Life, Death and Detention

Life, Death and Detention is a collection of compelling stories about life in high school. Being a teenager can be fraught with difficulties. Not only do you have to deal with dysfunctional families at home, but with the weirdos at school as well.

Sometimes funny, sometimes sad, sometimes disturbing—that’s what life is like for the modern teenager.

This is a young adult short story collection about life in high school. It’s a rather varied collection with both serious and humorous stories, all revolving around school life.

After many years being out of print, Life, Death and Detention is back!

A new edition was released in July 2012 by Morris Publishing Australia (distributed in Australia by Dennis Jones and Associates) and launched by Alison Goodman at Mentone Grammar on 13 August. The stories have all been updated into the 21st Century and each story is now followed by an Afterword with a little background about how the story was written.

ISBN: 978-0-9872444-9-9


  • Life Death and Detention
  • Beam Me Up
  • Remember Me
  • On the Edge of a Knife
  • Sugar
  • Love Letters
  • All Hail the Trophy
  • He Played Unforgettable
  • Ghosts
  • The Writing’s On The Wall

Life, Death and Detention has been on the Victorian Premier’s Reading Challenge booklist for Year 7 & 8 students since its inception in 2005.

Buy the new edition online from Boomerang Books, Amazon or Barnes & Noble. Or get the eBook is a variety of formats from Smashwords.

Original Edition

Life, Death and Detention was originally published by Margaret Hamilton Publishing (an imprint of Scholastic) in 1999.
ISBN: 1-876289-25-2

A copy of the original edition of Life, Death and Detention was on display in the Baillieu Library at the University of Melbourne in early 2009 as part of the Baillieu 50th Anniversary Exhibition. Also on display were some of my original notes about graffiti found on the desks in the Baillieu. These notes were made in the 1980s. Years later, they were the inspiration for the story “The Writing’s On The Wall” which was published in Life, Death and Detention. Related to this is a short personal reminiscence about the Baillieu Library, which has been published on the Baillieu 50th Anniversary Memory Board website. Titled “The Baillieu, friendship, and graffiti“, it includes some information about “The Writing’s On The Wall”.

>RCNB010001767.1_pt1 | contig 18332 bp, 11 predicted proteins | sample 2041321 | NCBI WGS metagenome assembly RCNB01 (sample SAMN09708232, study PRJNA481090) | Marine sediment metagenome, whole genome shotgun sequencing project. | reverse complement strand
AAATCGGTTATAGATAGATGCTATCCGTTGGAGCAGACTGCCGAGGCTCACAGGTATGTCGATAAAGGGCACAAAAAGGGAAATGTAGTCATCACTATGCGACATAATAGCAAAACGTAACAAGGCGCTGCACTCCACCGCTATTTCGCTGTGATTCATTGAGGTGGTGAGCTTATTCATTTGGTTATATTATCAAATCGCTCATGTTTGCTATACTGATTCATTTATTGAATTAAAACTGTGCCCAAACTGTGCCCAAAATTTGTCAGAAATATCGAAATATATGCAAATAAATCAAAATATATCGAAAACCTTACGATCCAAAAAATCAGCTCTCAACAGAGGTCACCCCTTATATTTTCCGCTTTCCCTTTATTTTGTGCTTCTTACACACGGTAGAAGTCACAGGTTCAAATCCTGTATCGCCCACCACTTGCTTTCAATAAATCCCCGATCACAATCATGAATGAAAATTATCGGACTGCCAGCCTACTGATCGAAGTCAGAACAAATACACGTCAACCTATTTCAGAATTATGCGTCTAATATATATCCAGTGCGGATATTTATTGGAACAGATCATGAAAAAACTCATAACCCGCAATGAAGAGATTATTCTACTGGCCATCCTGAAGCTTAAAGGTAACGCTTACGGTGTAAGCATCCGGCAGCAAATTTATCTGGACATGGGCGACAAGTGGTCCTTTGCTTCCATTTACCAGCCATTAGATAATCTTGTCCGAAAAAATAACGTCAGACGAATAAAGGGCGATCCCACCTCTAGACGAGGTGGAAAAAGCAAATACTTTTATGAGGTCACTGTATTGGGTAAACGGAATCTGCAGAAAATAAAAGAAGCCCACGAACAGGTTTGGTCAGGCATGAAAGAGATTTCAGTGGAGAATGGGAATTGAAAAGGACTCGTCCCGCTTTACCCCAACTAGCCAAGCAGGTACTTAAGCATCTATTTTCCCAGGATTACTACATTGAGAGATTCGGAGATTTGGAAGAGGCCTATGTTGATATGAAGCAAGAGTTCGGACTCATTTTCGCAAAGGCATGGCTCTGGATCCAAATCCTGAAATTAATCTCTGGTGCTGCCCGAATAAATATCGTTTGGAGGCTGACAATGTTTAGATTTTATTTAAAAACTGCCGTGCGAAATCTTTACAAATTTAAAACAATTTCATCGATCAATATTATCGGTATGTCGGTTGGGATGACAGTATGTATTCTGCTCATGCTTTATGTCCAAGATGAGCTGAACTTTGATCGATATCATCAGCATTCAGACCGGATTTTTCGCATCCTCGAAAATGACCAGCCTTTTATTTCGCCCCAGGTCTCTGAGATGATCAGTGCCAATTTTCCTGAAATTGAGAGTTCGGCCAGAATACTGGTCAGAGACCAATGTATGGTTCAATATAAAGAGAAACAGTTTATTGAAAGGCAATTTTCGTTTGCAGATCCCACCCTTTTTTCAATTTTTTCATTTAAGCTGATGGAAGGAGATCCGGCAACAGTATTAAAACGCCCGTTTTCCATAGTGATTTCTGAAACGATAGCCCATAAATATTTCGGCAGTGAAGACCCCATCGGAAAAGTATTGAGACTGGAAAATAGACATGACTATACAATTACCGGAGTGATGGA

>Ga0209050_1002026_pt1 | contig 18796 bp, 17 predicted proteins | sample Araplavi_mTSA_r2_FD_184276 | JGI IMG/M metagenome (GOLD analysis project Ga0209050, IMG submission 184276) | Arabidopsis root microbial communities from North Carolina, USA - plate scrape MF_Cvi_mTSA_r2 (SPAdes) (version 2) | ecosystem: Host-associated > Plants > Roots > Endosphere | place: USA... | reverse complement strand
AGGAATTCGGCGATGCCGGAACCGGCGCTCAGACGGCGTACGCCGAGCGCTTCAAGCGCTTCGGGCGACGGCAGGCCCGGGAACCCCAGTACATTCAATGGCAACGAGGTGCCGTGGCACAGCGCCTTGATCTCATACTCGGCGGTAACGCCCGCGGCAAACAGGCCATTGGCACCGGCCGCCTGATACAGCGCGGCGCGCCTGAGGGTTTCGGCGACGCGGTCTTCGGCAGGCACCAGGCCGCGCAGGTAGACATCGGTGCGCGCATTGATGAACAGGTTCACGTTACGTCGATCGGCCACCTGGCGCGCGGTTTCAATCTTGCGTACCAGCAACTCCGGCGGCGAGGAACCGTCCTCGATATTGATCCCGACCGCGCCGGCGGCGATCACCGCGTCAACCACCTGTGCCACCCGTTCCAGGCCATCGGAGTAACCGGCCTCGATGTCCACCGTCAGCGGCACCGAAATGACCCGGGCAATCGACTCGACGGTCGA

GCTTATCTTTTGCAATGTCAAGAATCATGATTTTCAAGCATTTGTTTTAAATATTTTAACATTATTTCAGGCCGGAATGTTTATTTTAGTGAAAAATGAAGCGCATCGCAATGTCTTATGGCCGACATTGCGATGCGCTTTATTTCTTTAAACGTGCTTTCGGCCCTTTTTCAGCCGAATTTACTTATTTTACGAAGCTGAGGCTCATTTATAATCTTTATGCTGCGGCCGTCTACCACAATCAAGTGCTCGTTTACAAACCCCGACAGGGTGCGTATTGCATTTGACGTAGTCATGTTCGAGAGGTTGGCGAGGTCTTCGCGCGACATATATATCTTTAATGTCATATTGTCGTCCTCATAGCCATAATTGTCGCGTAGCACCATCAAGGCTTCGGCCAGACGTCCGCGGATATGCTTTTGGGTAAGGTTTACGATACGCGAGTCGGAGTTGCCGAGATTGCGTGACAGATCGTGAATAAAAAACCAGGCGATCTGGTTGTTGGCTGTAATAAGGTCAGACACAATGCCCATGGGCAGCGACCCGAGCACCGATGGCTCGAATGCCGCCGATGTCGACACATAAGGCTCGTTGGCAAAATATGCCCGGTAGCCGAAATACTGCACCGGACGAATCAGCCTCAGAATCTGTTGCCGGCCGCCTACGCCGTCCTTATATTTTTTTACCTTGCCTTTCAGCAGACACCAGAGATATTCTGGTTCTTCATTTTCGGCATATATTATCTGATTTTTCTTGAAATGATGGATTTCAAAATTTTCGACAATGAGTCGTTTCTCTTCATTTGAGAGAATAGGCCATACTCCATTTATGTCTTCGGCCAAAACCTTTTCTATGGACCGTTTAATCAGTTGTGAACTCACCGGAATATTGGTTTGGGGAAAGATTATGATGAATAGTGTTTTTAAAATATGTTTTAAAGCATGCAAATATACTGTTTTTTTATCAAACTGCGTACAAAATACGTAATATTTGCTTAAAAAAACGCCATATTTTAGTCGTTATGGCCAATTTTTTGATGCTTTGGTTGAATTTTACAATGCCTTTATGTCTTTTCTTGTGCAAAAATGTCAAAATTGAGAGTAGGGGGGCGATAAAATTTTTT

Although originally published in 1999, these tales still hit hot spots for today’s teenagers. … I believe young adults of all ages will find these stories topical.

Susan Whelan, Kids’ Book Review, 21 July 2013

Confronting, powerful, poignant, and at times shocking, it contains ten stories about school life and all the terrors faced by youth during those educational years…
This is an impressive collection of stories, highly recommended…

Anastasia Gonis, Buzz Words Books, 17 September 2012

Dramatic, emphatic and explosive – the only words available to describe this collection of short stories.  George Ivanoff not only has the insight to get into the heads of teenagers and know their every move and thought, but his writing style is short, clear and penetrating.  The profound themes in this collection are, at times, the frightening reality of the lives of teenagers as they cope with stress, depression, loneliness and love.   The unexpected twist thrown in at the end of each of these stories places this collection in the “must read” category

Bev’s Book Blog, 26 March 2011

The stories “…are bound to shock the reader, or bring cause for reflection, or leave him or her uncomfortable. They are stories to make their young readers think, to learn and to grow.”

Reading Time Vol.44 No.3, Australian Children’s Book Council.

This corpus makes for a gripping read, even if an occasionally disturbing one, as Australian teens grapple with a myriad of school weirdoes on top of family dysfunctions. “He Played Unforgettable” is a tale of internalised homophobia. The unnamed hero is teamed up for a school project with Wayne, leader of the school’s band of bullies. When working together on their shared task, Wayne turns out to be a classical, music-loving, New Age type of guy who initiates a mutual gratifying kiss between the two. Later, when observed thus by his “gang”, Wayne leads the homophobic beating of his former “friend”.

The male closet in many a classroom, William E. Elderton — an annotated list of teenage fiction on the issues of being gay.